Haemorrhoids (piles)

Haemorrhoids (piles)

Overview

Haemorrhoids(piles) is a condition similar to varicose veins, where the veins in the anus or rectal area are swollen and cause pain. If the swollen veins are found towards the edge of the anus it is called external haemorrhoids, if found in the inside of the rectum they are internal haemorrhoids, and in some cases, the swollen veins project out of the anus and are called as prolapsed haemorrhoids.

Signs and symptoms

Depending upon the types of haemorrhoids, the symptoms may vary from swelling in the anus, bleeding, irritation in the anal region to slight blood in stools. In case there are clots formed it could cause pain and inflammation.

Causes and risk factors

When the pressure on the rectal area increases due to strained bowel movements like constipation or diarrhoea, sitting for long hours in the toilet, pregnancy, being overweight, standing for long hours etc., it can cause haemorrhoids. There is a risk of developing haemorrhoids with age is high as the muscles in the rectal and anal regions become weaker.

Complications

Haemorrhoids cause complications like formation of blood clots, painful strangulated haemorrhoids or chronic blood loss.

Diagnosis

Haemorrhoids are usually diagnosed in different ways. External haemorrhoids are visible but for internal haemorrhoids, an examination of the anus is done wherein the doctor inserts a gloved finger into the rectal area to identify any growths. Other methods include examining the lower rectum and colon using a sigmoidoscope, an anoscope or a proctoscope; a colonoscopy is also performed in some cases.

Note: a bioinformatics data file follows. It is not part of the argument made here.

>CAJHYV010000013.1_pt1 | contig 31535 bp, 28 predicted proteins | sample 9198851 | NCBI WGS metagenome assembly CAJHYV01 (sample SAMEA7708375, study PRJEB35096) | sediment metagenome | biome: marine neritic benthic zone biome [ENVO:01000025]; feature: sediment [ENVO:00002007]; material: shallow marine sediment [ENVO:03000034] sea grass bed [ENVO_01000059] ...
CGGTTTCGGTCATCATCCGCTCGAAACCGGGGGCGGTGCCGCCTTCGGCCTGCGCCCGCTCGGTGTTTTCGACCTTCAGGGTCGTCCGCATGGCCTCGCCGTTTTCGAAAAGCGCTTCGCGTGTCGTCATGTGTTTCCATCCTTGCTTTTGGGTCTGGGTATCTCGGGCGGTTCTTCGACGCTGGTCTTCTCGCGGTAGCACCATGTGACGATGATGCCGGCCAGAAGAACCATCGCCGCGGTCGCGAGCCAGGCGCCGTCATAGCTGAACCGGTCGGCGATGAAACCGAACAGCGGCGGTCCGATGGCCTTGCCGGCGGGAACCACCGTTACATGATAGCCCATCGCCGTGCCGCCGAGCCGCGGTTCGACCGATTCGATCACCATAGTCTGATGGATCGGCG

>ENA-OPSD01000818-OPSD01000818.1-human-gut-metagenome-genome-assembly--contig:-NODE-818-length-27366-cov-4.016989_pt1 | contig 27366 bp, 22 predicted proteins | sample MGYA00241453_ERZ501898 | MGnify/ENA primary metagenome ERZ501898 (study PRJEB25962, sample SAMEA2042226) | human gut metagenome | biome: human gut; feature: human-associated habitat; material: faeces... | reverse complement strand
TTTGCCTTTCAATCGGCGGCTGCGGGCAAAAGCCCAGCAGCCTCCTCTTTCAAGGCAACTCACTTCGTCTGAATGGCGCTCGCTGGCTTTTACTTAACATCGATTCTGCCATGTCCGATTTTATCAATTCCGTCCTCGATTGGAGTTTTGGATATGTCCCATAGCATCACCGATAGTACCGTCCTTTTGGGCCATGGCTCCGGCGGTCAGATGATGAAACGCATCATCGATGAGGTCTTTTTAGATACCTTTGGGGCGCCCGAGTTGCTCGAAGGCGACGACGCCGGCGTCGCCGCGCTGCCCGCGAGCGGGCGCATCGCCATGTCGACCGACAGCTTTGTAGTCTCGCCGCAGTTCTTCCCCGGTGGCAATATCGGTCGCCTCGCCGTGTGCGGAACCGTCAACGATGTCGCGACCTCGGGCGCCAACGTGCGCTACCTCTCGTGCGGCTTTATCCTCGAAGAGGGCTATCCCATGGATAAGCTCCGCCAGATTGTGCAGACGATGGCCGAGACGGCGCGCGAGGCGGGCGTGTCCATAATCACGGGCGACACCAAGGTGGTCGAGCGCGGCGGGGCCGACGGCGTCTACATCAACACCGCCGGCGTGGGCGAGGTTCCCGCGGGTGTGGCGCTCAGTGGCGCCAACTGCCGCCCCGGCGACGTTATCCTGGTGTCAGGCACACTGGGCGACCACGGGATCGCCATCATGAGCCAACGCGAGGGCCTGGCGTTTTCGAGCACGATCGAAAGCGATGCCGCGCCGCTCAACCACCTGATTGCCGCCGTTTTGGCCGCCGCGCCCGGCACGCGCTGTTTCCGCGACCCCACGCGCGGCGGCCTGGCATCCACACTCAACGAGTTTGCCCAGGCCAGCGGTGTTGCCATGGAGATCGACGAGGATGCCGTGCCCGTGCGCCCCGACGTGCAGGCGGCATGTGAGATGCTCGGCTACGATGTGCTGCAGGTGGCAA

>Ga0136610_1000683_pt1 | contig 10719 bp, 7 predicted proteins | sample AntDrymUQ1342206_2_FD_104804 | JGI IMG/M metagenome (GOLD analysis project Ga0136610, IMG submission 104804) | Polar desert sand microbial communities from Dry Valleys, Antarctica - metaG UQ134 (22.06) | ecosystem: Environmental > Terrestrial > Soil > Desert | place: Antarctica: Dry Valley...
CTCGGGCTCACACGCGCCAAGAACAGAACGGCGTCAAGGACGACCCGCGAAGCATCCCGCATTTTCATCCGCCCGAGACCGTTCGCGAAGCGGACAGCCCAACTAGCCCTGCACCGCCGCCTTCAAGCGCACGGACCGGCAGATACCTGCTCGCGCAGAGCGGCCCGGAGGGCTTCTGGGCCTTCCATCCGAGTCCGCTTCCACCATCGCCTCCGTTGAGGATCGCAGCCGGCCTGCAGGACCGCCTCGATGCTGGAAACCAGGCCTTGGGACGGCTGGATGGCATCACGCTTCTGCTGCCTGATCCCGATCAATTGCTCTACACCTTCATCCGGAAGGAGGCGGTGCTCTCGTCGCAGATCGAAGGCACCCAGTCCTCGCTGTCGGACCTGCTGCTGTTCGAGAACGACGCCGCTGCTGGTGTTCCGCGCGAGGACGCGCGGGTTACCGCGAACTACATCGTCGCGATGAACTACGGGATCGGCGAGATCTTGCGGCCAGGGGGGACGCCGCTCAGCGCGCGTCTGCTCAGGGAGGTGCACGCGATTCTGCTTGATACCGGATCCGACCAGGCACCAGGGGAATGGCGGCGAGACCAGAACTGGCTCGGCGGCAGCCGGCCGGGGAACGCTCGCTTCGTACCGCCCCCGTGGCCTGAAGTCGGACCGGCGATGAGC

Surgery

In case of mildly uncomfortable haemorrhoids oral medication and creams would be advised. For blood clots in external haemorrhoids, minimally invasive methods are used to remove the haemorrhage like rubber band ligation where bands are placed on the haemorrhage, sclerotherapy where chemical injections are given to shrink the haemorrhage or the coagulative method that uses a laser or infrared radiations to shrink and harden the haemorrhage. Hemorrhoidectomy is the surgery performed to remove bleeding tissues.

Prevention

Haemorrhoids can be prevented by maintaining a regular bowel movement for which one needs to ensure a daily intake of plenty of fresh fruits, fibre rich foods, lots of water and including more physical activity in the daily routine. Physical strain while using the toilet should be avoided as it creates more stress on the veins in the anal region

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